Dad started casting and immediately lost three lures. Twice he tangled his line on the motor’s prop during his backswing. I was using live bait and a bobber. I watched intently as the bobber floated on the current, somewhere below the minnow tugging on it helplessly. Water sloshed against the hull of the boat. Across the river, a motor wound out in the still morning air. Dad didn’t say anything. I watched the bobber. I watched the bobber. I watched the bobber.
It was just as I had expected: long moments of awkward silence, broken only by the rhythm of Dad’s casting – the whirl of the line, plop of the lure, click of the bail, winding of the reel – again, again, again. It hit me then that my father and I had nothing in common. I didn’t even know him. He enjoyed the still morning air, the smell of fish, and the simplicity of fishing. At the time, I didn’t understand this or recognize its significance.
I started telling my father about my job. I tried to explain marketing to him, how market position and sales were the basis for any successful business. I talked about profit margins and break-even points. But he seemed disinterested. I could have explained the business reasons for his being laid off: manufacturing was cyclical, the importance of controlling cash flow. There were sound business reasons for his layoff, not just that Bigwig needed a new pool.
When I asked what he was doing now, he started telling me about a nature documentary he’d seen on television the night before. He told me about a mountain gorilla, a silverback it was called. He was the patriarch of a family of gorillas that lived and scavenged for food along an African mountainside. One day, Dad told me, when the silverback became old and weak, one of the younger, stronger gorillas would sneak up behind him and beat his head against a tree stump, leaving the silverback broken and bleeding while the rest of the group moved on with a new leader.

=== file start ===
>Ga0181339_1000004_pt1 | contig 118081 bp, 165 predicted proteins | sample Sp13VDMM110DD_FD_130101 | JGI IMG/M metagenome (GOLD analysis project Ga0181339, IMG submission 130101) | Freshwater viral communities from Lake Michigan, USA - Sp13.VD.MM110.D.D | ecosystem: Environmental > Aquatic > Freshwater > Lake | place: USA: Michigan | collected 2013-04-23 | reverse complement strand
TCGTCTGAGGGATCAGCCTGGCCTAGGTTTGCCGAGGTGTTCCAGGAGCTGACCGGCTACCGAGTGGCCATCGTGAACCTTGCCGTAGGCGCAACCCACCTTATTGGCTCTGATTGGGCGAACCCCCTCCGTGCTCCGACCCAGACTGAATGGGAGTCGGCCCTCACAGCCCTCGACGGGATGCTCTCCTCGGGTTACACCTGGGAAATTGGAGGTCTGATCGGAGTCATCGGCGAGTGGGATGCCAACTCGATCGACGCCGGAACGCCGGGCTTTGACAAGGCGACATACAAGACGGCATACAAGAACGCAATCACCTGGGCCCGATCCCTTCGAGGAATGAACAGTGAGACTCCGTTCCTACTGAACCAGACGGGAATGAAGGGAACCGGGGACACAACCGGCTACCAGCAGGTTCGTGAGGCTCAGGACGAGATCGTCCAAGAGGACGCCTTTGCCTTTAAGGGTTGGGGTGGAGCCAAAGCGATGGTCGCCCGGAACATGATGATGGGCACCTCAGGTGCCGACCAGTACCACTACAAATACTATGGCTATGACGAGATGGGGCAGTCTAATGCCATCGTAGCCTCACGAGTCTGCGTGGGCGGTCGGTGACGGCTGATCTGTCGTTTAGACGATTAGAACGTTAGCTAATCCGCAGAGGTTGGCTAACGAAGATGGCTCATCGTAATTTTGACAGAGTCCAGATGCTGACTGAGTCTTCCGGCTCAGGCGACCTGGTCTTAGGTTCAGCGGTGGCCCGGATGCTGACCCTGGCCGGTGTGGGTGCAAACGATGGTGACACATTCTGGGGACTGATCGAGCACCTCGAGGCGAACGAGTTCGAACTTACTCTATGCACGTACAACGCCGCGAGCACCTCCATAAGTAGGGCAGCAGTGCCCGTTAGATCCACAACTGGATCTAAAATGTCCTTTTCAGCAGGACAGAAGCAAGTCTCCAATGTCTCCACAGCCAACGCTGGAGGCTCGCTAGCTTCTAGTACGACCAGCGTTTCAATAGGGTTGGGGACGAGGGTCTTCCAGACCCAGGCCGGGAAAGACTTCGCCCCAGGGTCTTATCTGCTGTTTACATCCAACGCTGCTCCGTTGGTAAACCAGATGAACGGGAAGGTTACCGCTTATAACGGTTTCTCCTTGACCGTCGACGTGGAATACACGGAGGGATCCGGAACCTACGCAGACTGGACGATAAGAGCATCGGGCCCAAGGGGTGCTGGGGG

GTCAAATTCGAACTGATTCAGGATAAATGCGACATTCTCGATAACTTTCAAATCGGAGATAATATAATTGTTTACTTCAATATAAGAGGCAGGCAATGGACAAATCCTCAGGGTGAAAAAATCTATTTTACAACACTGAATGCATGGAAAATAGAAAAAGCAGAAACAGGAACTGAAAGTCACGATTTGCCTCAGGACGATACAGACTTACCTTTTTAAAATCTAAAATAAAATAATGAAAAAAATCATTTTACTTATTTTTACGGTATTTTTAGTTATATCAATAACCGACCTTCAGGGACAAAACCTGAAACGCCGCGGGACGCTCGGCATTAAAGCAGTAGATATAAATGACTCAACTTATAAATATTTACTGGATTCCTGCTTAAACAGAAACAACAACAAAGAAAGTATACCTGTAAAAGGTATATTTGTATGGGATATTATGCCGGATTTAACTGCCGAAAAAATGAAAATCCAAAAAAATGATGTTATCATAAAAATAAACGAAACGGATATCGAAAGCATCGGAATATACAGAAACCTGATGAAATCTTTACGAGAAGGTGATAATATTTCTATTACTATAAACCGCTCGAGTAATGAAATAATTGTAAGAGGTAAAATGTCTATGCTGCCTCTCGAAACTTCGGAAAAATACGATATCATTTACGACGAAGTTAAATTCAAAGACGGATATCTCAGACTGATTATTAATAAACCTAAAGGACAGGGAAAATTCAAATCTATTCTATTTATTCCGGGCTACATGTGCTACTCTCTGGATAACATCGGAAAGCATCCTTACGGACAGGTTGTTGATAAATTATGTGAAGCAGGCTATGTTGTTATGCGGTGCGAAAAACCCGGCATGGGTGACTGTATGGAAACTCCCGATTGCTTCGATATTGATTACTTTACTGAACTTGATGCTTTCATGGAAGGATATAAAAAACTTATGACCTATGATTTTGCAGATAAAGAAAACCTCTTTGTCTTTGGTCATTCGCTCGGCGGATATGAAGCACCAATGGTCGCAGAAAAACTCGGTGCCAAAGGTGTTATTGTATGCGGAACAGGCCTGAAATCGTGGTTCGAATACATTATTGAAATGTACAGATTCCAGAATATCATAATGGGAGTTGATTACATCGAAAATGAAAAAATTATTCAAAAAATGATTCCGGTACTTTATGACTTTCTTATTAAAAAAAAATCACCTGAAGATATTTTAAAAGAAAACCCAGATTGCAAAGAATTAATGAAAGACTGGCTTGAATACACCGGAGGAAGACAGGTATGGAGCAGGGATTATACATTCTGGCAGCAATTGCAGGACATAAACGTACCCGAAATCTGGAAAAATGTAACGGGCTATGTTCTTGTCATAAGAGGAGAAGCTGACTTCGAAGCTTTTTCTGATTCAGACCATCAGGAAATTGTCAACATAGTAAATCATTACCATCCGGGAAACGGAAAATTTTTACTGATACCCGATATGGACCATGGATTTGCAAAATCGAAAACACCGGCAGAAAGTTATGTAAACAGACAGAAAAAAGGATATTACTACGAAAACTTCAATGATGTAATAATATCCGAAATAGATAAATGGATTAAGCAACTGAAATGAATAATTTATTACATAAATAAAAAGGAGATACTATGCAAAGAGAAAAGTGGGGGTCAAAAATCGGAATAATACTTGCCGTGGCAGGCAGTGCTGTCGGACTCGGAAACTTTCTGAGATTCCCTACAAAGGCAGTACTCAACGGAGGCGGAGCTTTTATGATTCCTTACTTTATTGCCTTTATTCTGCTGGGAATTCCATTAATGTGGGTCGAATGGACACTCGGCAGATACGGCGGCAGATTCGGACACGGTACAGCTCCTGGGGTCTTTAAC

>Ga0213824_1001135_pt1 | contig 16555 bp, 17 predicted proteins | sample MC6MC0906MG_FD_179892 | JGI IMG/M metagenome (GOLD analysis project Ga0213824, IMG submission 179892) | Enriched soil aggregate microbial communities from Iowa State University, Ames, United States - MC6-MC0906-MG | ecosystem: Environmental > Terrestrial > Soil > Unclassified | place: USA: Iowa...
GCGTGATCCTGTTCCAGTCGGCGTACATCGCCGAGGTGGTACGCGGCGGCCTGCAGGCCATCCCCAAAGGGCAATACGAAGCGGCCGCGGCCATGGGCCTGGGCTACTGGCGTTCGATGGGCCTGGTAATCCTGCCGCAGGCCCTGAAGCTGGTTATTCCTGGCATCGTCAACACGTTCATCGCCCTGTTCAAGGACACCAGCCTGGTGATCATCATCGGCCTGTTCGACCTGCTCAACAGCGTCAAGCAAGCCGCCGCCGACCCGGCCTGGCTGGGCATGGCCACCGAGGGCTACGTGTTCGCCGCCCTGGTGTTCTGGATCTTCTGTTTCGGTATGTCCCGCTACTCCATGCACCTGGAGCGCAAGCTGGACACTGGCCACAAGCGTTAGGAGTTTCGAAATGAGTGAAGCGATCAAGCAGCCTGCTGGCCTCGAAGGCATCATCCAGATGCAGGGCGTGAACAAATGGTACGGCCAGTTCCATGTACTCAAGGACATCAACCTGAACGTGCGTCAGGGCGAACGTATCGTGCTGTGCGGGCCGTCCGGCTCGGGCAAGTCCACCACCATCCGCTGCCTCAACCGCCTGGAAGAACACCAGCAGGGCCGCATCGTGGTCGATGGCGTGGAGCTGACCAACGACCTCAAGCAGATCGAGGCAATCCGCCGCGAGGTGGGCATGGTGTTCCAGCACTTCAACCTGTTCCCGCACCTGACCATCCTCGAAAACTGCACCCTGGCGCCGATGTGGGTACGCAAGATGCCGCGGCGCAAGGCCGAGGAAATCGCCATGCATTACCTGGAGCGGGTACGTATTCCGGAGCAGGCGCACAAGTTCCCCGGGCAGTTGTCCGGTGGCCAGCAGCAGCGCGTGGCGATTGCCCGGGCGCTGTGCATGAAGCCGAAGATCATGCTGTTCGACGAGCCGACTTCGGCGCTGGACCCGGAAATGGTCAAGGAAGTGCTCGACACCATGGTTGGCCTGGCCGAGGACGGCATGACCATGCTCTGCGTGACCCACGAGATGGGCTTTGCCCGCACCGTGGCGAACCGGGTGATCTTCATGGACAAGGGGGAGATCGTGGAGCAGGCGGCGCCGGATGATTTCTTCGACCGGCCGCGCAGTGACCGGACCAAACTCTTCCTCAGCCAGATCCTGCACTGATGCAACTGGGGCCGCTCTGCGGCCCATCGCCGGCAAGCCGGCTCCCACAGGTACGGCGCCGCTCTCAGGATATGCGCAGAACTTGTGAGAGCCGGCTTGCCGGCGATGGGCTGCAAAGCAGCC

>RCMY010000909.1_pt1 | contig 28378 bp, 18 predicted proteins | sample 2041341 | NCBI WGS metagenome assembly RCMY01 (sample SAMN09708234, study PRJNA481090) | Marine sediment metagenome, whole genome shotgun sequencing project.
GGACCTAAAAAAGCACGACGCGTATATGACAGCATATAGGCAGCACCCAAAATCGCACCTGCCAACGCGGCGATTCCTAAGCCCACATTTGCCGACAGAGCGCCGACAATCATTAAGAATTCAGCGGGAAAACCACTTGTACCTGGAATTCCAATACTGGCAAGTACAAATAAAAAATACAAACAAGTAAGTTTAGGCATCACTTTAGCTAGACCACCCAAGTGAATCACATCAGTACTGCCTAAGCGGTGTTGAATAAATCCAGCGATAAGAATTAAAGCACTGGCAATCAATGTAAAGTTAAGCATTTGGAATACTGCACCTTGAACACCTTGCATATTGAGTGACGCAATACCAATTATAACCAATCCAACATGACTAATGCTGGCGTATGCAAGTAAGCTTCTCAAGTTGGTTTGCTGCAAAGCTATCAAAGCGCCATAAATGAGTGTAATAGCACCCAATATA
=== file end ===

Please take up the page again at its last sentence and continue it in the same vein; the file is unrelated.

“God, Dad!” I said. “What is that supposed to mean?” Couldn’t my father ever talk about anything normal? Anything real?
“It’s natural selection. The cycle of life.”
“Maybe for a gorilla it is, but in real life we don’t go around beating each other’s heads against a tree stump or scavenging for food.”
“We spend our whole life working hard,” he said. “Fighting the system to make money to raise a family. The conditions are different, but the principle is the same.”
I couldn’t wait any longer. I needed to know. I asked him, “Did you have an affair?”
His casting rhythm didn’t miss a beat, and he spoke as though his answer had been prepared well in advance. “I love your mother,” he said. “And I love you. You both are the best thing that ever happened to me.” Dad cast out again and started reeling. “I wouldn’t change a thing. Except, maybe, I wish I could have done more.”
Dad reeled his line in and stood silent for a moment. He pulled on his ponytail and stared at the man in the gray turtleneck sweater; the man walked off the dock and headed toward the house. Dad said, “Now that you’re grown and gone, your Mom and me, we just don’t have anything to talk about anymore.”
I recognized what he was saying: I – their only child – had kept them together. But now, with me starting to make my own life, they didn’t have anything in common to share. It hadn’t occurred to me that day, but I realize it now. Unlike my mother and him, Dad and I never had anything to talk about – ever – unless I was relaying some supposed secret information from my mother to him. Dad and I never shared anything. Even now, I have a tinge of jealousy when I think of the relationship my mother had with this man – how she knew him in ways that I will never understand.
Dad told me to pick up an oar and help row to the island. I was still searching for a reason, something more, but I couldn’t think of anything to say, so I picked up an oar and started rowing. “What’s wrong with the motor?” I asked.
When we reached the dock, Dad jumped out and quickly wrapped a line around a mooring spike. “I’ll be right back,” he said, and before I could say anything, he was on the other man’s boat and had disappeared into the cabin below.
When I watched him slip onto the boat my heart started pounding so hard I couldn’t swallow. At any moment I expected the man in the gray turtleneck sweater to come running down the hill cursing us. I held onto the dock, trying to keep the boat from rubbing against the wooden planks and making any noise that would give us away. But I got curious and climbed out. I tried to look through the yacht’s tinted windows, but it was too dark to see what my father was doing.
I walked to where the dock met the land, looked back at the yacht and then toward the house, and started walking up the hill toward a screen door. I was just walking, without any fear of being seen. My heart pounded, but it was like being in a dream, a dream that started hazy but moved into sharp focus. I was the man in the turtleneck sweater surveying his island home.